In South Dakota, a big market is the Falls Park Farmer’s Market, located in Sioux Falls.  Open every Saturday through October from 8am to 1pm, the market is a place for fresh meat, vegetables, fruit, flowers, baked goods, plants and much  more.

These items are straight from South Dakota growers and ready for your table or kitchen.

Like any other such market in the nation, it’s a great place to meet the folks who produce your food.  They’re happy to tell you all about how it comes to market.

But, just like their New York or Los Angeles brother farmers, they do have one thing in common:  they use water, and lots of it.

As a general rule of thumb, tomato plants require 1 to 2 inches of water each week, but a more accurate measurement is 1 inch of water, or 1 gallon of water, every 5 days.   Multiply that out over thousands of acres.   That’s a LOT of water.

That’s why it’s so important to get in touch with South Dakota 811 before you dig.

Farmers have a tough enough time of it as it is, fighting the weather and fluctuating values on their goods.  Don’t add to it by making them worry about their water supply.

For instance, did you know that you may need a water rights permit from the state depending on what you’re using the water for?

It’s been said that, next to air, water is our most valuable resource in South Dakota.  Don’t waste it.  ALWAYS use South Dakota 811 before you dig.  Using 811 to get underground infrastructure located prior to excavation reduces the chances of hitting something you shouldn’t to less than one percent.

So – 811, dig carefully, and reward yourself with a treat from the Falls Park Farmer’s Market.  It’s a winning combination!

Until next week, safe digging!

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EYE IN THE SKY

Have you ever had that feeling that someone is looking over your shoulder?   That feeling that you’re being watched?

Don’t worry.   It’s just NASA.

The space agency took a view of our state recently to assess damage after fierce hailstorms pounded western and central South Dakota at the end of June.

NASA satellites are able to see the damage left by the hail storms.  It appears as a tan-looking scar that reaches over half of the state.  The hail storm was so vicious that in spots, the damage extends for six miles in width.

You may be wondering – I was – how NASA can see this damage.   According to NASA, satellites that “see” heat imaging focus in on the damaged areas because they actually show up hotter due to losing crops and other shade/cover vegetation from hail stones.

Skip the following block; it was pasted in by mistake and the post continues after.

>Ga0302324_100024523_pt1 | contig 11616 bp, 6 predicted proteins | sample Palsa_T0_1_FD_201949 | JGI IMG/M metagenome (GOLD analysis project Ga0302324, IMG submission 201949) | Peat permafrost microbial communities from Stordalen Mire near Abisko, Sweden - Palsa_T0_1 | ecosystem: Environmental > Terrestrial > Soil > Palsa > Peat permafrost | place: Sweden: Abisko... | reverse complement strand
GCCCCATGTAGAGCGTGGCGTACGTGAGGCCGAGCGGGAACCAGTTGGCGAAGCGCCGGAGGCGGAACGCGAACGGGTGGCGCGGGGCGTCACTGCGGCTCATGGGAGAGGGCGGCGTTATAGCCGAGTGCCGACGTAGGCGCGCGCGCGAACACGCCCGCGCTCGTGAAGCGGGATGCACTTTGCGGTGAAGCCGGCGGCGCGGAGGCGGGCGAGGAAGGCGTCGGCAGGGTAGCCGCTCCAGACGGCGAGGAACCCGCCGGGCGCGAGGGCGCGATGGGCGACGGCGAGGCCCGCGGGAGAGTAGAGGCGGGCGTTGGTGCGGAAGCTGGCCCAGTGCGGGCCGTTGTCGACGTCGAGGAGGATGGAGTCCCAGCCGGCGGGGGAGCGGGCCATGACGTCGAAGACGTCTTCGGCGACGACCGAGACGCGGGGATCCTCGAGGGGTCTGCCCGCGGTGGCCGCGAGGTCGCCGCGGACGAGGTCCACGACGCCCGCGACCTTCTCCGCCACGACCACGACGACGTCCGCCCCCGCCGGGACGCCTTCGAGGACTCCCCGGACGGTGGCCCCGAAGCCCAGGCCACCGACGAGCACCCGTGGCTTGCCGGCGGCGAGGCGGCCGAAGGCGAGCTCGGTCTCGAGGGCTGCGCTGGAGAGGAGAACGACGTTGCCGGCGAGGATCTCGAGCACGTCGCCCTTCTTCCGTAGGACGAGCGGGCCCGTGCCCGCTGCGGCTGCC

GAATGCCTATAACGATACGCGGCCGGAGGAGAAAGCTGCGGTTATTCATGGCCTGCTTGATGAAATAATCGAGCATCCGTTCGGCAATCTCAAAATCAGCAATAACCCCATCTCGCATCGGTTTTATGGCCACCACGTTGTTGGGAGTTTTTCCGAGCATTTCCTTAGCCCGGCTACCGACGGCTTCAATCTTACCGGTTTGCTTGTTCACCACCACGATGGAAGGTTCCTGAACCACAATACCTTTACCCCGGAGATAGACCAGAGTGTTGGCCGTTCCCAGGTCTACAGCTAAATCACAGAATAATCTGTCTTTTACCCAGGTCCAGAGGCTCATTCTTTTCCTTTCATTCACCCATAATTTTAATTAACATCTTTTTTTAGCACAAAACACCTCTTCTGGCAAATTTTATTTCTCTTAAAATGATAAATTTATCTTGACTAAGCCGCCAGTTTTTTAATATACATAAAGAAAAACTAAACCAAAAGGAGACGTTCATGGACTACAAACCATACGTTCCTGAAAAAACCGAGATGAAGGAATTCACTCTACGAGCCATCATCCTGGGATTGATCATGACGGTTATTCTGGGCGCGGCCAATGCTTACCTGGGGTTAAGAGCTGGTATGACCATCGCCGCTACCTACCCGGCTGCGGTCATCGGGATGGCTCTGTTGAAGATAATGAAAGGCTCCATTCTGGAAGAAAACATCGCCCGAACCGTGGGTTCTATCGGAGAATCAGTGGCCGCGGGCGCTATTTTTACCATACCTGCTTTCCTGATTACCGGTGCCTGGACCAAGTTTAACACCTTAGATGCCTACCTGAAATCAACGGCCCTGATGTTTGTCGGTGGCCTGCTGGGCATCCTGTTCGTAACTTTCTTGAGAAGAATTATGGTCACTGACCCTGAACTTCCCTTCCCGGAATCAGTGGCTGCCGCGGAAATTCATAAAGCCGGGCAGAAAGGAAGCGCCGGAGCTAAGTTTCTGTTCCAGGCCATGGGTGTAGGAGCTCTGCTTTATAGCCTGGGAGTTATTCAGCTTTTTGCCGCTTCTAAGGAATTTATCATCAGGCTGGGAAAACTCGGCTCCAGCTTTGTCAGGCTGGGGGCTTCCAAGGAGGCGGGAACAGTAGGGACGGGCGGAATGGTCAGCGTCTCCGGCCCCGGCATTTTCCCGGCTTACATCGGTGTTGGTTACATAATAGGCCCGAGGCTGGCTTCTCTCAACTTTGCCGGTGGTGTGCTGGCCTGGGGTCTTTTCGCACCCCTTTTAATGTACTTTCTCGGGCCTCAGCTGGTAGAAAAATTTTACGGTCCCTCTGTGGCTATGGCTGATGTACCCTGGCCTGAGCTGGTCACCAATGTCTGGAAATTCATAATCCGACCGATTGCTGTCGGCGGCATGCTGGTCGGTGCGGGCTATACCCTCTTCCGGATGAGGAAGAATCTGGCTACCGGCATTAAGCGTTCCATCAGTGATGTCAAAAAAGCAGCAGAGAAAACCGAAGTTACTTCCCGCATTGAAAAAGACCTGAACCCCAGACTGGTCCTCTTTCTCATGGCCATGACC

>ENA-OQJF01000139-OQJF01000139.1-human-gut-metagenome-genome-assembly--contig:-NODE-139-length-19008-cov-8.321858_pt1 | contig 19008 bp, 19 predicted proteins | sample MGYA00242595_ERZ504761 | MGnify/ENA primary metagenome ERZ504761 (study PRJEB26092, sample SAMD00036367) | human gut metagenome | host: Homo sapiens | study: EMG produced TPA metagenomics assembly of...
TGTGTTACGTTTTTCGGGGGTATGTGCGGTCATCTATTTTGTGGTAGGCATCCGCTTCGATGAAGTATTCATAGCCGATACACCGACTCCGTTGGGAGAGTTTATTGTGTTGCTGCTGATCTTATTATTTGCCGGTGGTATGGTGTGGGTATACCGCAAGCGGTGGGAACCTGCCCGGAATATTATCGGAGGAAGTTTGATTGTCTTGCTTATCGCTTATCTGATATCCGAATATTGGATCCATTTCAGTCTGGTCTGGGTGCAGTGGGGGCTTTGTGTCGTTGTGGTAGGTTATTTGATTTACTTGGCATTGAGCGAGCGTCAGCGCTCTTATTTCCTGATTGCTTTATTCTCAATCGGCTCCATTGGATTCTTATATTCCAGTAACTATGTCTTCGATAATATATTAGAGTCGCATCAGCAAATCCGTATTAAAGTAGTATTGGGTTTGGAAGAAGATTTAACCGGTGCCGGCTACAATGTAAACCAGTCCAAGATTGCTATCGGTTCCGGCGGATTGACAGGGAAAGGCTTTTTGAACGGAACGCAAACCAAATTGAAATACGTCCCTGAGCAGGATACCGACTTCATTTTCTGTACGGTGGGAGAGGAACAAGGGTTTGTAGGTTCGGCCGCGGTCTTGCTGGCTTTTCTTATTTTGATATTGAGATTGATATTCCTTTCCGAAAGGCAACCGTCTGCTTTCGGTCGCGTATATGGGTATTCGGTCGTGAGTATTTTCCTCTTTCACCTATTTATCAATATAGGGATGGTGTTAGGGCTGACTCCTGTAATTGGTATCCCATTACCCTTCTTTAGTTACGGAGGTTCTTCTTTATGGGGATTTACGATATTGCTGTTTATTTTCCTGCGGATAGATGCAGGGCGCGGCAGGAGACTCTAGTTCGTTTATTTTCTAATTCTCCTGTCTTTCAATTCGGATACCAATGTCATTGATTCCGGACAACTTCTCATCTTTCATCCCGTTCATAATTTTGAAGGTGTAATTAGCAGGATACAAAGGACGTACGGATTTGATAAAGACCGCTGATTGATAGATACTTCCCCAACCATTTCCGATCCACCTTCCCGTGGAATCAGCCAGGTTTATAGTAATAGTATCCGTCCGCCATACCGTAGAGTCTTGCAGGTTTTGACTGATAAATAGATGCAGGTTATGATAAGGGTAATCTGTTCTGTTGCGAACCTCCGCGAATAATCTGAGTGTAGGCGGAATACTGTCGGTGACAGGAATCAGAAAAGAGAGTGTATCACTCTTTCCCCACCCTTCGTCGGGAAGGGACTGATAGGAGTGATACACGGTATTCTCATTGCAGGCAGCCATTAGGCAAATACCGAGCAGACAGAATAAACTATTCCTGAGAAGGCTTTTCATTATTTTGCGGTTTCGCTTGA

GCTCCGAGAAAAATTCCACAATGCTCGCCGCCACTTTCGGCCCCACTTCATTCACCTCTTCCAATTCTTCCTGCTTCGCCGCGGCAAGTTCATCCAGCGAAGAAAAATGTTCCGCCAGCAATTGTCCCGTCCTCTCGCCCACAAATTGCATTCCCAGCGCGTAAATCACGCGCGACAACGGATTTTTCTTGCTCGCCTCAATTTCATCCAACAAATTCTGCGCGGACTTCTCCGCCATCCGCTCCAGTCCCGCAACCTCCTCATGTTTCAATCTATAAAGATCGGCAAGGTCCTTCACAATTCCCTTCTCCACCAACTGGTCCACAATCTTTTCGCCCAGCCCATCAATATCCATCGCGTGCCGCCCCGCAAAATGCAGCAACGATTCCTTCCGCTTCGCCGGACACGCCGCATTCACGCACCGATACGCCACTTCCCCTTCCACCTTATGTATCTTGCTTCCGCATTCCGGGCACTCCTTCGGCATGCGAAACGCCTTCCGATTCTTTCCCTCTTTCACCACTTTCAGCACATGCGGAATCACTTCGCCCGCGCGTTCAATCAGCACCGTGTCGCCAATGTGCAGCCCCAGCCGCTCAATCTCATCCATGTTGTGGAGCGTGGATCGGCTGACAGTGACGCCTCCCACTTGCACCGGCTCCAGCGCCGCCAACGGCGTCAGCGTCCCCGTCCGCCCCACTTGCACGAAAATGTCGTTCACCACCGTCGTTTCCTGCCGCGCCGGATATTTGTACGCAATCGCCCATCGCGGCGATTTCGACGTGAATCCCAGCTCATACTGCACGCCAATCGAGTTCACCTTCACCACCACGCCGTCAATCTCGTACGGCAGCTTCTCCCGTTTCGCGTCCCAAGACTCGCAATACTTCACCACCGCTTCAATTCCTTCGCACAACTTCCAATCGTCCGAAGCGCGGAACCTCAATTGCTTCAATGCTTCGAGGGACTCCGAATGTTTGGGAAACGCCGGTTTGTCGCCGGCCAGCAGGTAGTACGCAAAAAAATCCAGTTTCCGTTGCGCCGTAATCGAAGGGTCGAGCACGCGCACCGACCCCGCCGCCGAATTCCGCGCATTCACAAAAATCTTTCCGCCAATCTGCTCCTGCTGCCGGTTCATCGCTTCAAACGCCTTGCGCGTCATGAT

You can read the entire story here.

So what does this have to do with South Dakota 811?

It’s a stark reminder of how Mother Nature can obliterate your crops and fields in an instant.

She does quite well on her own when she has a temper tantrum.

You don’t need to provide her with any help by failing to contact 811 before you use a tiling plow, or drill, or excavate for any reason.

A ruptured gas line, a severed electrical line, damaged telecommunications or – even  worse in a state always looking for rain, a damaged water line – all of these things can have an impact on your livelihood and on our crops.

And just about all of it can be avoided by contacting South Dakota 811 first.  Having an underground utility locate completed prior to excavation reduces your risk of hitting something you shouldn’t to less than one percent.

We depend on you to get in contact with us.  Unlike NASA, we can’t look down from orbit and see if you’ve actually called in an 811 locate request.

At least, not yet….

Until next week, safe digging!

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811 – PASS IT ALONG

Remember the ice bucket challenge a while back?   People shot video of themselves getting doused with ice and ice water and then challenged someone else to do it.  Money raised went to the ALS charity. (Amyotrophic Lateral Sclerosis research)

Now there’s a new challenge making the rounds – the lip-synch challenge.  Police officers are among those making videos of themselves lip-synching to a song.

South Dakota is not immune from this latest craze.  The Rapid City police force took it upon themselves to record one.  You can see it here, on the www.keloland.com website.

While it’s doubtful anyone is going to win a Grammy for this effort,  it shows a shared spirit that’s good to see.

Kind of like the good you’ll do when you use 811, and pass it along.

If every person who uses South Dakota 811 would tell just five people about this service – just think how many more people we could educate on the importance and use of the 811 call before you dig system.

It’s a free call.  It’s a free locate.   What could be easier?

You can even use it as a conversation starter:

YOU:               Have you ever thought about those little colored flags  in the ground?

FRIEND:         No, not really.  I wonder what they mean?

YOU:               Oh, I can tell you!  And also why they’re important!

FRIEND:         Wow!  I’ll certainly use 811 the next time I do any digging!

See how easy it is?   Like the Ice Bucket and the Lip Synch challenge, just pass it along!

Letting people know about South Dakota 811 is not only the neighborly thing to do – it’s the right thing to do.

It’s so easy to pass 811 along.

You won’t get doused with ice, and no one will make a video of you – but you’ll still know you are doing the right thing.

Until next week, safe digging!